India is working towards use of hydrogen in steel-making, thereby, bringing down carbon emissions in the metal-making process.

The pilot projects will use hydrogen — produced through electrolysis — as an alternative to conventional coking coal. Using hydrogen instead of coal in the steel-making process produces water vapour rather than carbon dioxide.

Of the three pilot processes planned, one will have 100 per cent hydrogen-based DRI production; the second would involve injecting hydrogen into an existing blast furnace; and the third will see blending of hydrogen with natural gas in an existing DRI plant so as to gradually bring down fossil fuel usage.

Recently, Mecon, the state-run consultancy firm appointed for the project, called for a Request for Proposal (RfPs) for green steel pilots. An outlay of ₹455 crore under the National Green Hydrogen Mission has been announced to push green steel-making projects.

“A consortium-based pilot for a H2-based DRI facility is being explored,” a Ministry official told businessline. An individual bidder needs to have a positive networth as on March 31, 2023, while in the case of a consortium, all members should have a positive net worth.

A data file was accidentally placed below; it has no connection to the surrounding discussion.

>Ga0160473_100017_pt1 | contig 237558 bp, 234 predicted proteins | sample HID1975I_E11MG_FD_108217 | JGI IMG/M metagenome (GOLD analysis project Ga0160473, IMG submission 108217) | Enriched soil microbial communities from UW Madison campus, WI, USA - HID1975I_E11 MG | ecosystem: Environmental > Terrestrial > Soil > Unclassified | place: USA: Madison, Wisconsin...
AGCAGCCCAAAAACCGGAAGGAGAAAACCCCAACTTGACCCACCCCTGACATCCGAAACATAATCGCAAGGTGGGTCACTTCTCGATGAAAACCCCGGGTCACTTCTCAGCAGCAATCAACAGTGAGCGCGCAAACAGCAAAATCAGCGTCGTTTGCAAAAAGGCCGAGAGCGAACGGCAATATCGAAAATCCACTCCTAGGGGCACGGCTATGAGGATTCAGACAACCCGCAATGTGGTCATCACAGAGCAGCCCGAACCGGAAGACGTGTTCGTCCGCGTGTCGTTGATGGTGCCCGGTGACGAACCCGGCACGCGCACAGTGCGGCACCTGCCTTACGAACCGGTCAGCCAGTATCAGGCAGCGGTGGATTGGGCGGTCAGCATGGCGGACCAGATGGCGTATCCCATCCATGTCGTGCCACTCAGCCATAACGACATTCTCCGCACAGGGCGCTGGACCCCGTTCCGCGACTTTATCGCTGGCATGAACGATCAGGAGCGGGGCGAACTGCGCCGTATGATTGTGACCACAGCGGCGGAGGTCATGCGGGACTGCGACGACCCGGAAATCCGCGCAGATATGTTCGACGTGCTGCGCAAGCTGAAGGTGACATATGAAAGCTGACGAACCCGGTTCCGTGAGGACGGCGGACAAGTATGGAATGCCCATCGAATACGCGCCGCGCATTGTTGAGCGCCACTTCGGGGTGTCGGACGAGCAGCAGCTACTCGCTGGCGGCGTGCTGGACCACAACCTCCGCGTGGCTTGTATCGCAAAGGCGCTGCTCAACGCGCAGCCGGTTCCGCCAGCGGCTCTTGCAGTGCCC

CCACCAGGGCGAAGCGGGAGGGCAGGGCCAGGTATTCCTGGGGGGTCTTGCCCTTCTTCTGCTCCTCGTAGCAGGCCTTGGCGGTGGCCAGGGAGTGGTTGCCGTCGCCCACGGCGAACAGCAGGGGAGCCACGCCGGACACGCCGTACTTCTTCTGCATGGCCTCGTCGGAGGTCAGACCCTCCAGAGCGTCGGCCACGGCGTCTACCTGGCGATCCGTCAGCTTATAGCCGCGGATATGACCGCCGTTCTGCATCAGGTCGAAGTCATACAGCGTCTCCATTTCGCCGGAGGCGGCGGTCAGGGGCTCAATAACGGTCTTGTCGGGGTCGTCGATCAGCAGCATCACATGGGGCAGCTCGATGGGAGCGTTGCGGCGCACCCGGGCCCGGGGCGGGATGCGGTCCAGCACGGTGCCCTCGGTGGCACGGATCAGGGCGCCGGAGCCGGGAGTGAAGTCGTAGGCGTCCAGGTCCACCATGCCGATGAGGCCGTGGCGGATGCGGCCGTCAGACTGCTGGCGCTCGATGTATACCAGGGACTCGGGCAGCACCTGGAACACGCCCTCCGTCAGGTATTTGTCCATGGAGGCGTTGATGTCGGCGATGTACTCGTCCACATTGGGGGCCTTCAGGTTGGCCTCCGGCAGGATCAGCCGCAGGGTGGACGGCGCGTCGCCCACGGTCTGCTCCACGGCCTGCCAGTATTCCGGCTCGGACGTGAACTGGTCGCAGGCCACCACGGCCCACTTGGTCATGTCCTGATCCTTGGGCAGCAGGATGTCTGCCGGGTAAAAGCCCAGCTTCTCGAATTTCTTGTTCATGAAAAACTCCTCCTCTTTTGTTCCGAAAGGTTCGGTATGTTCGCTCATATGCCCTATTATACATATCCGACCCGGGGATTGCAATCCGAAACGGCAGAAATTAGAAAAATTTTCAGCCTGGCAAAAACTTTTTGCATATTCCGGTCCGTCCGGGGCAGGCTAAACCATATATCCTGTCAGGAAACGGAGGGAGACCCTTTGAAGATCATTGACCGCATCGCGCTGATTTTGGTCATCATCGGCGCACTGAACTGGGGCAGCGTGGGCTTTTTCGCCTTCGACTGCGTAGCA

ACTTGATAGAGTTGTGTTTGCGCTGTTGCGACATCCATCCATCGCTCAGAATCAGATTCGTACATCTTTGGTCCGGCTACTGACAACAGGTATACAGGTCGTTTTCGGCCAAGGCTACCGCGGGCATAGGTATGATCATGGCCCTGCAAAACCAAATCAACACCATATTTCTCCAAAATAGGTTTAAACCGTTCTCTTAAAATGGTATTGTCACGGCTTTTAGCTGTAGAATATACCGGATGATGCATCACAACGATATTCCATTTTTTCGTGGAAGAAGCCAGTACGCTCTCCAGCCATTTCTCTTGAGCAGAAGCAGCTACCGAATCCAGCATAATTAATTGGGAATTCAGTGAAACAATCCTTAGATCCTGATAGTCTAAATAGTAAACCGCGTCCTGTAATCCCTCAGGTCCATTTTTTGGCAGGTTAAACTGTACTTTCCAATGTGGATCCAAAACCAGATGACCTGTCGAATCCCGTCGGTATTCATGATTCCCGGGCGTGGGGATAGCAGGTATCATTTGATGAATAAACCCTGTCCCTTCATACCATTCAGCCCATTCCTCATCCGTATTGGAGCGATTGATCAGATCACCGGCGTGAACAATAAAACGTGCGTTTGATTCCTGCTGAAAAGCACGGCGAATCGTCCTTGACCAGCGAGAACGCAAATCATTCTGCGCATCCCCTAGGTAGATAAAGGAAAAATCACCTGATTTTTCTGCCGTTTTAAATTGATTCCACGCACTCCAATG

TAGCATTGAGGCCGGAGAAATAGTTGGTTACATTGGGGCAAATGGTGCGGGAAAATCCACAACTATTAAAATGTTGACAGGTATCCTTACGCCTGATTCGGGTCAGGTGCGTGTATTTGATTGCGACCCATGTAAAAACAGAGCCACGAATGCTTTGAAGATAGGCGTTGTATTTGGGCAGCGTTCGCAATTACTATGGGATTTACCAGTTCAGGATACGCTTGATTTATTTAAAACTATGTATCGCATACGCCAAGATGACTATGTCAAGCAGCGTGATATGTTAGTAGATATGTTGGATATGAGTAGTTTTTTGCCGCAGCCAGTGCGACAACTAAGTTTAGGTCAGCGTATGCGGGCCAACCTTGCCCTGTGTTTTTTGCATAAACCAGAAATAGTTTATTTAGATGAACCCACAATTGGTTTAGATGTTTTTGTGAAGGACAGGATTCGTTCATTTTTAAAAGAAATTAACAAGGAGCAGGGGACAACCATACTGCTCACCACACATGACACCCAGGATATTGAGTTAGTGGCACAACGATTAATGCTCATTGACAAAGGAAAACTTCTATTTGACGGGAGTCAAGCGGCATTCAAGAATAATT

The need to decarbonise the industry is felt worldwide.

Steel production remains dependent on coking coal in traditional blast furnaces, which produces huge amounts of carbon dioxide. Electric arc furnaces used in the recycling of scrap or in the final stages of steel production are less carbon-intensive, but can also be highly polluting, depending on the carbon footprint of their electrical power supply.

Overall, steel production is responsible for 7-9 per cent of the world’s annual CO₂ emissions, according to the World Steel Association.

The average CO2 emission intensity of the Indian steel industry was projected to come down from 3.1 T / tcs in 2005 to 2.64 T / tcs by 2020, and is targeted to come down to 2.4 T/tcs by 2030 (i.e. approximately 1 per cent per year).

Funding for three pilots

A senior official said the Centre will “primarily fund capital equipment” required for use of hydrogen. Expenses on account of production of hydrogen or land will not be funded.

Fund release will depend on the nature of the steel-making process adopted.

Regarding setting up of a new pilot plant for utilisation of 100 per cent hydrogen, funding will be up to 70 per cent of the total project cost (excluding cost of production of hydrogen, land, etc.). Funding for steel-making by other methods – injection or blending in an existing plant – will be up to 50 per cent of the capital cost.